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U.S. Department of Labor

Benefits Review Board

P.O. Box 37601

Washington, DC 20013-7601

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                                                  BRB No. 15-0226

 

BRUCE J. JOHNSON

 

                    Claimant-Petitioner

                   

          v.

 

GILCHRIST CONSTRUCTION COMPANY, LLC

 

          and

 

TRAVELERS INSURANCE COMPANY

 

                    Employer/Carrier-

                    Respondents

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DATE ISSUED: Feb. 26, 2016

 

 

 

 

 

 

 

 

DECISION and ORDER

 

Appeal of the Decision and Order of Clement J. Kennington, Administrative Law Judge, United States Department of Labor.

 

Dustin G. Flint (Williamson, Fontenot & Campbell, LLC), Baton Rouge, Louisiana, for claimant.

 

L. Lane Roy (Brown Sims, P.C.), Lafayette, Louisiana, for employer/carrier.

 

Before: BUZZARD, GILLIGAN and ROLFE, Administrative Appeals Judges.

 

PER CURIAM:

 

Claimant appeals the Decision and Order (2014-LHC-00814) of Administrative Law Judge Clement J. Kennington rendered on a claim filed pursuant to the provisions of the Longshore and Harbor Workers’ Compensation Act, as amended, 33 U.S.C. §901 et seq. (the Act).  We must affirm the administrative law judge’s findings of fact and conclusions of law if they are rational, supported by substantial evidence, and in


accordance with law.  33 U.S.C. §921(b)(3); O’Keeffe v. Smith, Hinchman & Grylls Associates, Inc., 380 U.S. 359 (1965).

 

Claimant, a construction worker for employer, alleged that a specific work incident occurred on Wednesday, October 24, 2012, which resulted in injuries to his cervical and lumbar spine with radiculopathy, as well as shoulder pain, headaches and depression.  Claimant was a member of a four-person crew, under the immediate supervision of crew foreman James Doyle, assigned to build a new bridge over a navigable bayou in New Iberia, Louisiana.[1]  See Tr. at 59-60, 75-76; JX 5 at 27.  On the day of the alleged incident, claimant was assigned to cut wood pilings for the new bridge.  See Tr. at 22-23, 58-59; JX 5 at 22-24, 27-29.  Claimant testified that while he was in the process of lifting the scrap end of a cut piling and attaching it to a crane line, he felt a popping sensation in the right side of his back.[2]  Tr. at 24-25, 28-30; JX 5 at 31-32, 78-79.  He testified that he did not experience immediate back pain but that about forty minutes later, while he and a crew member named “Carl” were drilling holes in pilings, his back began to hurt.[3]  Tr. at 29-30; JX 5 at 31, 33, 78.  Claimant and Carl continued drilling for the rest of the day.  Tr. at 31; JX 5 at 39.  Claimant testified that, when Mr. Doyle drove him back to the campground at the end of the work shift, he told Mr. Doyle that he felt something pop in his back while he was picking up a piling and that he needed to see a doctor.  According to claimant, when Mr. Doyle dropped him off at his camper, claimant repeated his request to see a doctor but Mr. Doyle simply drove off without responding.  Tr. at 31-34; JX at 41-43.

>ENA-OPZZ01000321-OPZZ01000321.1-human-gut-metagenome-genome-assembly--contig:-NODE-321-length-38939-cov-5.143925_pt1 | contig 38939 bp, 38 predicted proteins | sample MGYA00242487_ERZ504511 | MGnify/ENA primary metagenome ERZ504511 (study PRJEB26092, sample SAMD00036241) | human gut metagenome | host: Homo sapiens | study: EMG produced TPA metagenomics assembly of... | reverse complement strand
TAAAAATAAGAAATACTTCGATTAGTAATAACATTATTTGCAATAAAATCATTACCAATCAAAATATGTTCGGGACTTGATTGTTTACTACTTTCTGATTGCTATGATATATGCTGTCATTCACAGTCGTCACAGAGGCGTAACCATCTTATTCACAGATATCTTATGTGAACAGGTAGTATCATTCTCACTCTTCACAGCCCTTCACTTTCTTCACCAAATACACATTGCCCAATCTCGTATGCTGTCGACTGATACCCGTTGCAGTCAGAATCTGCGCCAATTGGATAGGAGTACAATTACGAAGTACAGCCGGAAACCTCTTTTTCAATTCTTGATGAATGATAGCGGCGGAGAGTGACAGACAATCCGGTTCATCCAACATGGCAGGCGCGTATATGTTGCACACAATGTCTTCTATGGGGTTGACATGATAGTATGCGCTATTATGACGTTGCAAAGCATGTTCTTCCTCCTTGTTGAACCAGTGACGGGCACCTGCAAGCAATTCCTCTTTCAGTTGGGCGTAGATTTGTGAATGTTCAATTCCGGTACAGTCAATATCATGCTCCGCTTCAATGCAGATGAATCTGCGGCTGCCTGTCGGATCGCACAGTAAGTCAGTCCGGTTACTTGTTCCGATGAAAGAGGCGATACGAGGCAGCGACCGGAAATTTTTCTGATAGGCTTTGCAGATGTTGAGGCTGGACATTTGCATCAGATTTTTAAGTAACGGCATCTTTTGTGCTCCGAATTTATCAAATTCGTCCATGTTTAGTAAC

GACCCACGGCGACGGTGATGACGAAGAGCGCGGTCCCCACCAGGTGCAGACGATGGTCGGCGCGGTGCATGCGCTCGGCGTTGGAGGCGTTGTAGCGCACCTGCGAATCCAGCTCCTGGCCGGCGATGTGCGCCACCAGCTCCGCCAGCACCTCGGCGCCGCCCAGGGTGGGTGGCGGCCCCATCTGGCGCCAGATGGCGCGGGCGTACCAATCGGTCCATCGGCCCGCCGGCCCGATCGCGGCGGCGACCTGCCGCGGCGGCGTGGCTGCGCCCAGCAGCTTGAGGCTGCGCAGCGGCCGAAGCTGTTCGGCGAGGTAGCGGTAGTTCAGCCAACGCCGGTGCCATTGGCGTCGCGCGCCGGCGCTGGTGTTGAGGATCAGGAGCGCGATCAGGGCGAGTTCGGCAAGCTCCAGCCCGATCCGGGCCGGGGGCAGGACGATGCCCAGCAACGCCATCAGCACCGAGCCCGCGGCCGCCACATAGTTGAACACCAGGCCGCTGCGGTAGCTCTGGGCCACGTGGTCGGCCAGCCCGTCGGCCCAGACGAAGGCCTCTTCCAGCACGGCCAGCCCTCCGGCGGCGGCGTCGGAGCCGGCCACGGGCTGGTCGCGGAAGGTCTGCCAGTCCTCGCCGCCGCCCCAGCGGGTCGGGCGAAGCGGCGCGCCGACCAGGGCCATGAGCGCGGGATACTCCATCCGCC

Claimant further testified that on the following morning, Thursday, while still at the campground, he told Mr. Doyle that he needed to do something about his painful back.  Tr. at 34-36.  Claimant stated that he then worked on Thursday, performing tasks that were not strenuous, and that his back tightened up and his pain increased over the course of the day.[4]  According to claimant, that evening at the campground, Mr. Doyle ignored claimant’s request to take him to the doctor.[5]  Id. at 37.  Claimant testified that on Friday morning, he again asked Mr. Doyle to take him to the doctor, but that Mr. Doyle simply drove off.  Tr. at 38-39.  He further testified that on Friday, his wife then drove him from the campground to his home.[6]  Id. at 39, 66-68.

 

Claimant initially testified that he went to the emergency room at Rapides Regional Medical Center on Saturday morning; when questioned about hospital records reflecting that he arrived at the emergency room on Saturday at 8:41 p.m., claimant replied that he thought he had gone to the emergency room on Saturday morning.[7]  Tr. at 39-40, 68-70.  Claimant testified that on Monday, October 29, he had a phone conversation with Mr. Doyle and Clay Kays, employer’s project manager, in which he reported that he had been injured.  Id. at 45-46.  Claimant further testified that, at some point within the next several days, employer’s safety director, Kevin Grage, called to tell claimant that his claim had been turned over to workers’ compensation personnel.[8]  Id. at 46-47.